Original Research

Knowledge, beliefs and attitudes of community health workers about hypertension in the Cape Peninsula, South Africa

M.J. Sengwana, T. Puoane
Curationis | Vol 27, No 1 | a958 | DOI: https://doi.org/10.4102/curationis.v27i1.958 | © 2004 M.J. Sengwana, T. Puoane | This work is licensed under CC Attribution 4.0
Submitted: 28 September 2004 | Published: 28 September 2004

About the author(s)

M.J. Sengwana, School of Public Health, University of the Western Cape, South Africa
T. Puoane, School of Public Health, University of the Western Cape, South Africa

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Abstract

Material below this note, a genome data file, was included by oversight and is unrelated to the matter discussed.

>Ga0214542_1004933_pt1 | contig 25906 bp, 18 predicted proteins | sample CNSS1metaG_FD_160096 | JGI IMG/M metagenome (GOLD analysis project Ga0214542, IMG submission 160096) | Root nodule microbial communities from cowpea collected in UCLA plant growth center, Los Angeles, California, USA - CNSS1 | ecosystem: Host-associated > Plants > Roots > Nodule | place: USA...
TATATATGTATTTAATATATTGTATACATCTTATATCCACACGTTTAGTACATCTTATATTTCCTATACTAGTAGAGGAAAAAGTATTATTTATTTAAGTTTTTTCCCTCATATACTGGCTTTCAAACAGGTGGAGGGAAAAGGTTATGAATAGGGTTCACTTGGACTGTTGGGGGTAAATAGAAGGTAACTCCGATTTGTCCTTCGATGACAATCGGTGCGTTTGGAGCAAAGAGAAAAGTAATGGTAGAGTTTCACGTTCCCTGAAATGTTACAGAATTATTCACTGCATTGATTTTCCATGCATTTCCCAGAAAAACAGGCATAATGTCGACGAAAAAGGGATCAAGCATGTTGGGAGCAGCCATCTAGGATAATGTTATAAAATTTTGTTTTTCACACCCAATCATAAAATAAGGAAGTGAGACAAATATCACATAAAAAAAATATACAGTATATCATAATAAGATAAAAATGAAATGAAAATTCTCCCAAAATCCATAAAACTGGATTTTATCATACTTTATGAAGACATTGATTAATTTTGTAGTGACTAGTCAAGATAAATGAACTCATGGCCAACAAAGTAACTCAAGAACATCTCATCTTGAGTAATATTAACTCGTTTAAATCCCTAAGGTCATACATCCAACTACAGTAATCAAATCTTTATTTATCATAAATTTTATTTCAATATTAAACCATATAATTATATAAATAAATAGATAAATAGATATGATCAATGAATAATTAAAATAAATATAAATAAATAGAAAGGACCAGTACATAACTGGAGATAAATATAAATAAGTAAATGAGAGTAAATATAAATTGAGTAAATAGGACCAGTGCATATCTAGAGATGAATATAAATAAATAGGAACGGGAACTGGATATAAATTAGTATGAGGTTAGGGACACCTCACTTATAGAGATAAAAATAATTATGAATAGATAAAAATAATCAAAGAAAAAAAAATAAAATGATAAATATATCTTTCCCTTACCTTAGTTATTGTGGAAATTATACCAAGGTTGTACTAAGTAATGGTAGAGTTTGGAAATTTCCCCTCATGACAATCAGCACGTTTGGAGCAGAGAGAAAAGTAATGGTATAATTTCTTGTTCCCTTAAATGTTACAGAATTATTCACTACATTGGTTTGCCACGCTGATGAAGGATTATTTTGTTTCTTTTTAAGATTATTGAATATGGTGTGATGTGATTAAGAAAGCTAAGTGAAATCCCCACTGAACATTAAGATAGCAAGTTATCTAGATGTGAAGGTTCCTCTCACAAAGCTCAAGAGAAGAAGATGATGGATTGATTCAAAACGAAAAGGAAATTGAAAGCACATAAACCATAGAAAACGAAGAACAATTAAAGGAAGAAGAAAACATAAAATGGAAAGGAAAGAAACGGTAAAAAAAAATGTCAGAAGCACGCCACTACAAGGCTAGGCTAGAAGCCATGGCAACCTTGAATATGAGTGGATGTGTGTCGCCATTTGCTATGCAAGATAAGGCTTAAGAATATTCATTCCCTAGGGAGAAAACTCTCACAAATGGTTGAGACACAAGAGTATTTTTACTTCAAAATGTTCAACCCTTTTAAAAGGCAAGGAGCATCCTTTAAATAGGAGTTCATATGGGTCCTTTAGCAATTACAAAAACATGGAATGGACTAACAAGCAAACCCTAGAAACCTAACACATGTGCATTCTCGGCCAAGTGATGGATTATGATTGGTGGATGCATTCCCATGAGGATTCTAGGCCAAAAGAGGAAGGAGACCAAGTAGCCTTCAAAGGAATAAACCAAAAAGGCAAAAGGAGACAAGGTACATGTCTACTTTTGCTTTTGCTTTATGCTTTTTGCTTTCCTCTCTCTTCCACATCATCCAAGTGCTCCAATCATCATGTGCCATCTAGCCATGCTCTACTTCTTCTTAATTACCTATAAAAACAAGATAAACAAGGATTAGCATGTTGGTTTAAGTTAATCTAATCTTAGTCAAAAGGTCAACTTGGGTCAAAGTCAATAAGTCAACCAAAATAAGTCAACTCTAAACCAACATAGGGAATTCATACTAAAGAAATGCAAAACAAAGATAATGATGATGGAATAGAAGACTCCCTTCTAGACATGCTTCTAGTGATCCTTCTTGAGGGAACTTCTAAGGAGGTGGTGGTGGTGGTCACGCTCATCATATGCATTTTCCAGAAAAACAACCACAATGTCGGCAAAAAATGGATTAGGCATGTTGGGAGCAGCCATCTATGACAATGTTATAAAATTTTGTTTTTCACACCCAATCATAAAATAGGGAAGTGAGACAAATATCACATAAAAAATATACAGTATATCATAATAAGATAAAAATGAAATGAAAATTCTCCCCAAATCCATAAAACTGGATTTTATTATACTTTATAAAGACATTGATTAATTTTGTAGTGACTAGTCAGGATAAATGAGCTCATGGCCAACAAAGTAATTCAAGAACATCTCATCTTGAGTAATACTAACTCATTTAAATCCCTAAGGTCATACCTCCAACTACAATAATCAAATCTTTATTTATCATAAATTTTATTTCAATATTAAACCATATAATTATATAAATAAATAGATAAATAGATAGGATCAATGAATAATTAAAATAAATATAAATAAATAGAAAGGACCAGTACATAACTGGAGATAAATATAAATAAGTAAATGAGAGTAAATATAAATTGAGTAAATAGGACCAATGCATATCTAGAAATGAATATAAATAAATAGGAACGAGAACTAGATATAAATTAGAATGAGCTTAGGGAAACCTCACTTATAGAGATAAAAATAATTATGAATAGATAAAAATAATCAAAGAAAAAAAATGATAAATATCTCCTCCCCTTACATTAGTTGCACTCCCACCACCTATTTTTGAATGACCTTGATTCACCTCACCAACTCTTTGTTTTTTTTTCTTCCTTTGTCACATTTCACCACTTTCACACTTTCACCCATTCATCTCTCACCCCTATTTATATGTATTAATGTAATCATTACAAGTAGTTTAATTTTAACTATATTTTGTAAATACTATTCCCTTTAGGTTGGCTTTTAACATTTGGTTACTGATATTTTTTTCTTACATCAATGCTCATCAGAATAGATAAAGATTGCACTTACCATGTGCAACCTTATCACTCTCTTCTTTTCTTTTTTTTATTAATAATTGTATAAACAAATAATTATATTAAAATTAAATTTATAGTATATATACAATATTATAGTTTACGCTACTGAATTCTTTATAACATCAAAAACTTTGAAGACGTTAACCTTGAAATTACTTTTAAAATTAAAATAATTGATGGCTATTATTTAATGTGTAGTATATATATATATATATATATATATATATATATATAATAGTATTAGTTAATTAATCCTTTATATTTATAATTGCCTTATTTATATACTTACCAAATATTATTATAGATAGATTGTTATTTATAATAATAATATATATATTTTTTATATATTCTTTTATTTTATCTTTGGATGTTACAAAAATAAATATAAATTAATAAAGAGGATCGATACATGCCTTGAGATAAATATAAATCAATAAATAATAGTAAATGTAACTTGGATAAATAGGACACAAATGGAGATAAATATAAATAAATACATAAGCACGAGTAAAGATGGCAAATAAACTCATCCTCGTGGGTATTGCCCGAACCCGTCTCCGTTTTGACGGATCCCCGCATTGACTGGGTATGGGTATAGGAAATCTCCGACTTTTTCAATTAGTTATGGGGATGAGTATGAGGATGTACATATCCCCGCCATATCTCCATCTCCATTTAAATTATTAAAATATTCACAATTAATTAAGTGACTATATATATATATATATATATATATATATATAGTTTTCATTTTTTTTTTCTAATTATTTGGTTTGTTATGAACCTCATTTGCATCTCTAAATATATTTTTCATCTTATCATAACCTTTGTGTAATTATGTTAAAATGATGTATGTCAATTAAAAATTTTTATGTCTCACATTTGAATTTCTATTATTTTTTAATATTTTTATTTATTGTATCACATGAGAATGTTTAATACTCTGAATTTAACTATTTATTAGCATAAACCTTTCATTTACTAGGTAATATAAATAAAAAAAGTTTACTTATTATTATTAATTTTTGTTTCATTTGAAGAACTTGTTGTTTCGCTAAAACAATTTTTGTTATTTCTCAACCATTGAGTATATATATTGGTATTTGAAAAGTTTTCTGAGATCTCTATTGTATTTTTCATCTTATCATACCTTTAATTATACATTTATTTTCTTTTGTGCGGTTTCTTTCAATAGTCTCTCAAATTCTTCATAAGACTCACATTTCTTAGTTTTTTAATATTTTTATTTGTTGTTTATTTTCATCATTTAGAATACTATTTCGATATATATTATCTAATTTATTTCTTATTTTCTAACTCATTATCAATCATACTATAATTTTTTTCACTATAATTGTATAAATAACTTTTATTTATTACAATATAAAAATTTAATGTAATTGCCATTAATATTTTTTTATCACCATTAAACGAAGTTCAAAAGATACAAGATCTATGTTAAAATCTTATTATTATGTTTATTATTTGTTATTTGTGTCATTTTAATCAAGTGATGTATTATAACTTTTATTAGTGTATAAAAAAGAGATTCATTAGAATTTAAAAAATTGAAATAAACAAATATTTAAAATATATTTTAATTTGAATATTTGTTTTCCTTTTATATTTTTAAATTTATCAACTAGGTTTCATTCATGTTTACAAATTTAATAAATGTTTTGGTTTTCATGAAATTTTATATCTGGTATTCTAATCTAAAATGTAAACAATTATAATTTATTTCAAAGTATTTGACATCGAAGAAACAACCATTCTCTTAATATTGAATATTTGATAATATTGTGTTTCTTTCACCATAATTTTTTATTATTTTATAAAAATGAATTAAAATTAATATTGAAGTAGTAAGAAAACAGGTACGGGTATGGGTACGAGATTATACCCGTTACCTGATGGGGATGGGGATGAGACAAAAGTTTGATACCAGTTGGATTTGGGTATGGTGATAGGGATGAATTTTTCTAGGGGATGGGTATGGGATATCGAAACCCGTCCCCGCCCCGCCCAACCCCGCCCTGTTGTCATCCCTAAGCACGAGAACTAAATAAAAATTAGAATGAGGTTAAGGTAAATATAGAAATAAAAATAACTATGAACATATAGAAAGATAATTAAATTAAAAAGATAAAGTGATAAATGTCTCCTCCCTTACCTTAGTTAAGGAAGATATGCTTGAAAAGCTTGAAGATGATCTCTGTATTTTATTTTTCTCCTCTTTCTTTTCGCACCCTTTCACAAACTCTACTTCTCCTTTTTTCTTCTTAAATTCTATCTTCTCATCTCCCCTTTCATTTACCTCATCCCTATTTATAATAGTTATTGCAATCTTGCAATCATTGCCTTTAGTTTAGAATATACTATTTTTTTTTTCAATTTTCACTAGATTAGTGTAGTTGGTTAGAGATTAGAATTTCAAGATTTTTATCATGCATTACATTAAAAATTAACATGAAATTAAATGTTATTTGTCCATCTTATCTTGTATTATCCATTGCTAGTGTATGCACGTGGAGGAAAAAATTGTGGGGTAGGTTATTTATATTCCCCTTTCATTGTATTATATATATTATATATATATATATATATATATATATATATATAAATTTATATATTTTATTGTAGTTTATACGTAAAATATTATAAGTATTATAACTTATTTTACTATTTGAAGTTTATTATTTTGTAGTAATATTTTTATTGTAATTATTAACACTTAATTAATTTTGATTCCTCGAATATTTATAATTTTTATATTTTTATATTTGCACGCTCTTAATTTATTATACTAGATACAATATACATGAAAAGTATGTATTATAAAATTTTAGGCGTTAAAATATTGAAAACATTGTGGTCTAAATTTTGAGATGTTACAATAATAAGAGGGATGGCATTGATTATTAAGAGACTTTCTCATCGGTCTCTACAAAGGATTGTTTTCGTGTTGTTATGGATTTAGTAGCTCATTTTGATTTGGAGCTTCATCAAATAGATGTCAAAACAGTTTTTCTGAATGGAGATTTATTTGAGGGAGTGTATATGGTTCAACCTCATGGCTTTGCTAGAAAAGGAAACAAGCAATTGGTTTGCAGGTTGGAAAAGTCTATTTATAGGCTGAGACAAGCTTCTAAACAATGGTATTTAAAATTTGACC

This article explores the perceptions and attitudes of community health workers (CHWs) about hypertension. The level of knowledge of hypertension, as well as their personal attitude towards this is crucial in the style and quality of their interventions. CHWs, whose role in health promotion is being increasingly recognised, can help contain or reduce the prevalence of hypertension by influencing the community to adopt healthy lifestyles. Forty-three CHWs employed by Zanempilo in two study areas, Sites B and C in Khayelitsha in the Cape Peninsula, South Africa, were included in the study. Firstly, focus group discussions were conducted with 17 purposively selected CHWs to explore attitudes, beliefs and perceptions of hypertension. Secondly, interviews were conducted to assess their basic knowledge about causes, prevention and control of hypertension. The focus group discussions revealed that CHWs were uncertain about the causes of hypertension. They also found it difficult to grasp the fact that people without risk factors, such as overweight or a family history of hypertension, could be hypertensive. Many CHWs believe in traditional medicines and home-brewed beer as the best treatment for hypertension. They believe that people who take medical treatment become sicker and that their health deteriorates rapidly. Risk factors of hypertension mentioned during the structured interviews include inheritance, lack of physical activity, consuming lots of salty and fatty food. Conclusions drawn from the findings of the CHWs’ responses highlighted their insufficient knowledge about hypertension as a chronic disease of lifestyle. Meanwhile they are expected to play a role in stimulating community residents’ interest in the broad principle of preventive health maintenance and follow-up. Data obtained from this research can be used for the planning of health-promotion programmes. These should include preventing hypertension and improving primary management of individual sufferers. Because of their working relations and close link with CHWs, community nurses in primary health-care facilities need to recognise these beliefs and attitudes since these may differ from their own.

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